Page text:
The diet of button quail should consist of about 20% protein. The birds should also be given fresh greens, mealworms, and whole seeds. The addition of mealworms can help their digestion and will give them a nice flavor. The birds also need calcium during the egg-laying process, so you can add ground-up oyster shells or cuttlefish mantle to their diet. In addition, they need a suitable grit to aid in digestion.

Because the Button Quail is a ground-dweller, it is important to provide a safe habitat for them. Their small size makes them vulnerable to predators. When scared, they may take to the wings. While they can fly short distances, they will not be able to escape the premises.

The quail-plover has been classified in the same subfamily as buttonquails. However, DNA analysis shows that it belongs to a different family: Pedionomid. They are closely related to the seed snipes of South America. They are distributed in many islands, including those of the Melanesia Sea.


To properly care for button quail, you must provide them with a proper habitat. The habitat should be a long, rectangular cage with at least eight cubic feet of space. It should be lined with wood shavings that are sold as hamster bedding. The enclosure should also be big enough for the bird to fly short distances.

Care for your button quail should include keeping them healthy. They should be alert and active. You can check on them to see if they are eating and drinking regularly. You should also check their eyes and care to make sure that they are dry and clean. Also, make sure their feathers are smooth and trimmed.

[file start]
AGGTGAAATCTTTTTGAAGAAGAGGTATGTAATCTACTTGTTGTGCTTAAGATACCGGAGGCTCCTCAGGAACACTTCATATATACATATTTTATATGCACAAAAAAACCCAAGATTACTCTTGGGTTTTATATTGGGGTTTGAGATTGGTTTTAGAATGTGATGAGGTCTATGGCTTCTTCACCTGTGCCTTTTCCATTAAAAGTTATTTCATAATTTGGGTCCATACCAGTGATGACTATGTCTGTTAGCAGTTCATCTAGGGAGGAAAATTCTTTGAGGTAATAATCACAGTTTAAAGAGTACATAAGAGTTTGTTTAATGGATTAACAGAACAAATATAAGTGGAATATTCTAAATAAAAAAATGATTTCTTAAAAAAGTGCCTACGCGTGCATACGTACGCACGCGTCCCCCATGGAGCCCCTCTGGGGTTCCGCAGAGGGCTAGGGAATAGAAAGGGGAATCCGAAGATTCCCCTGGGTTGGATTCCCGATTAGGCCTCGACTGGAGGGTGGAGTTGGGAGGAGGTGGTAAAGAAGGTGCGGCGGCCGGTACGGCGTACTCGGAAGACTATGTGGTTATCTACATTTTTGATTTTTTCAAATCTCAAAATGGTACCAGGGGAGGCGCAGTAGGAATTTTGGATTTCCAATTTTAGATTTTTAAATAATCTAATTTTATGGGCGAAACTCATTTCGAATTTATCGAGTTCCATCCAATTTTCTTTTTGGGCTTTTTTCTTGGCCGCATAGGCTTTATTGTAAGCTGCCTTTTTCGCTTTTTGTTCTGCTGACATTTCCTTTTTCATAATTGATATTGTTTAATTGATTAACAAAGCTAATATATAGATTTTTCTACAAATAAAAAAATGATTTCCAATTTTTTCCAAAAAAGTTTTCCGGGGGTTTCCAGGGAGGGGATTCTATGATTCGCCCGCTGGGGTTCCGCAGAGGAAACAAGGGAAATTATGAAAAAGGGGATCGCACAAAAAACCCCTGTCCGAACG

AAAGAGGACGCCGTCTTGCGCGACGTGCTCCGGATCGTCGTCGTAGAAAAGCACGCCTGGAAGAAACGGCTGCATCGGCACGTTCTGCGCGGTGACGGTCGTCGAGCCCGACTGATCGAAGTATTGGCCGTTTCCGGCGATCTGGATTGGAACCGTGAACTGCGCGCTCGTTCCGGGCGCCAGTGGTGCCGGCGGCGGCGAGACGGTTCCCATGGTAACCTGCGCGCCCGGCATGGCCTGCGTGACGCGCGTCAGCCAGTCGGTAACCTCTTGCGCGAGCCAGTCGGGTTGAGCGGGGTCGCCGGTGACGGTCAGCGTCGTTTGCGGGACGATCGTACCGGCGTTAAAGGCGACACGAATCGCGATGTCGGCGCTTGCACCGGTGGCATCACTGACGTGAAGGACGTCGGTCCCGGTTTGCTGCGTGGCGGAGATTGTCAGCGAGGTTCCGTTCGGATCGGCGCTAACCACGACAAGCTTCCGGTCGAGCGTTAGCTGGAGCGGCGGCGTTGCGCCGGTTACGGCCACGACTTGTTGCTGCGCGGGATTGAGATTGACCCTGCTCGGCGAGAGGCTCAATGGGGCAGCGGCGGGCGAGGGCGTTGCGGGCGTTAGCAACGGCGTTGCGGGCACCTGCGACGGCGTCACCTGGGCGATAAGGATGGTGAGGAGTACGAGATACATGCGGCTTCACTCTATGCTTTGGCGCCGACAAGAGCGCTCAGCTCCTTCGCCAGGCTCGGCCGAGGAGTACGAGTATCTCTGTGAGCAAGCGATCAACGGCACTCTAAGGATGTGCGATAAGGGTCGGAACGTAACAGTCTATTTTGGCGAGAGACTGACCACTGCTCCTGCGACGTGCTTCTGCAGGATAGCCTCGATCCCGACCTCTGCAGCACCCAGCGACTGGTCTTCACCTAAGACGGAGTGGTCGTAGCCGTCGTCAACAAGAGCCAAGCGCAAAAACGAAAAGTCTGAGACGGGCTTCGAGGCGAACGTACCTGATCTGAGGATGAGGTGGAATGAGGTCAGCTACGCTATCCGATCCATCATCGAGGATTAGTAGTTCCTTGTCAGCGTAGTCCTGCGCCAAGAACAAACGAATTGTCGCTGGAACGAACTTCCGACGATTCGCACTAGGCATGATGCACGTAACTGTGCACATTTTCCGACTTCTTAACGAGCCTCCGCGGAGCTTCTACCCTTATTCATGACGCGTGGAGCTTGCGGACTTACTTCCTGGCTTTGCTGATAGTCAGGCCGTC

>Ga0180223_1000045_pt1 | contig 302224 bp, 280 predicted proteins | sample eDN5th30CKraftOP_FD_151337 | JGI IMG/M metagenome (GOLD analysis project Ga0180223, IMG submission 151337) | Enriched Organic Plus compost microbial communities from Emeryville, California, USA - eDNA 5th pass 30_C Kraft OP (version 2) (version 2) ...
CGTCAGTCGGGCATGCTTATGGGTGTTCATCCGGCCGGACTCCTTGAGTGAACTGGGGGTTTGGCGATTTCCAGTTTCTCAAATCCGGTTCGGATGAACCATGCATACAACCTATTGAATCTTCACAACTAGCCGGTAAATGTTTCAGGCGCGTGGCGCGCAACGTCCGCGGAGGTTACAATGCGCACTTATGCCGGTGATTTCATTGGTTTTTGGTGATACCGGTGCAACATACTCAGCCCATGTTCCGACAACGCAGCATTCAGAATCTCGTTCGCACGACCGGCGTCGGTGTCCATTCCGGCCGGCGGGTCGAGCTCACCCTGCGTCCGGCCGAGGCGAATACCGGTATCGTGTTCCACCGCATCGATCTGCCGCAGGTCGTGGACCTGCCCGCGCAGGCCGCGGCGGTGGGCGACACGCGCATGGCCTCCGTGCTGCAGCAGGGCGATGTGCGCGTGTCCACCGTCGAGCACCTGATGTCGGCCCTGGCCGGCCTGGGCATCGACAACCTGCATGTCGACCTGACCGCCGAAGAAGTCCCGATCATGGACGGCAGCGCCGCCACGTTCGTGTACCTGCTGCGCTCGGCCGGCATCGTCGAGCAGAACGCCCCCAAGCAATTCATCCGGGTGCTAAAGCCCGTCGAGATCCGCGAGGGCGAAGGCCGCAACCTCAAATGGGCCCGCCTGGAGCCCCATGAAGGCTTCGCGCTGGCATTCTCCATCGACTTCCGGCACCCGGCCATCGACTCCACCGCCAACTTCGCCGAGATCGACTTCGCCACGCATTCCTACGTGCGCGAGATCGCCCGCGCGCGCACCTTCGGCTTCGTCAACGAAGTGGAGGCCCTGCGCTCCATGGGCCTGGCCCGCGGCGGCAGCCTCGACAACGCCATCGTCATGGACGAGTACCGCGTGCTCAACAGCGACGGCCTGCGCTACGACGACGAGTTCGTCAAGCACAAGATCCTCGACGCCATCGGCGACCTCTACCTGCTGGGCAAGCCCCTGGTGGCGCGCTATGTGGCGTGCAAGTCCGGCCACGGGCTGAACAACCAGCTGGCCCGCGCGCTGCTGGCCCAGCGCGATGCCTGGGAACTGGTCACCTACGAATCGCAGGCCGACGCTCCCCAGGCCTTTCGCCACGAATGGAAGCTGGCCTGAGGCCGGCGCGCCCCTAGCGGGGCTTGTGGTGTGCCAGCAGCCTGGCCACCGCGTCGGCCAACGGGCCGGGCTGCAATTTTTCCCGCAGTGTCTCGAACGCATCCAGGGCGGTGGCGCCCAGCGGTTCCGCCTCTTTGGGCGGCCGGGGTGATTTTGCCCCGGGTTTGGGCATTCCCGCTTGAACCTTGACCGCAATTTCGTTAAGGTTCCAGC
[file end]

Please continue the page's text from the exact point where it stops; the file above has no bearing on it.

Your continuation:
Care of button quail requires a moderate amount of time and effort. They are relatively noisy, and may be a nuisance to your neighbors, but they are generally easy to care for as adults. Unlike many other birds, they can be kept in small spaces. The best way to maintain a stable flock is to house several hens with one male. This way, you will not endanger a single hen.

Button quail should be provided with food that is high in protein. They should also be provided with live food. You can find live food at your local pet store. However, it is important to keep in mind that mealworms are high in fat, so you should avoid feeding your bird more than five mealworms per day. Other sources of protein include hard-boiled eggs and algae.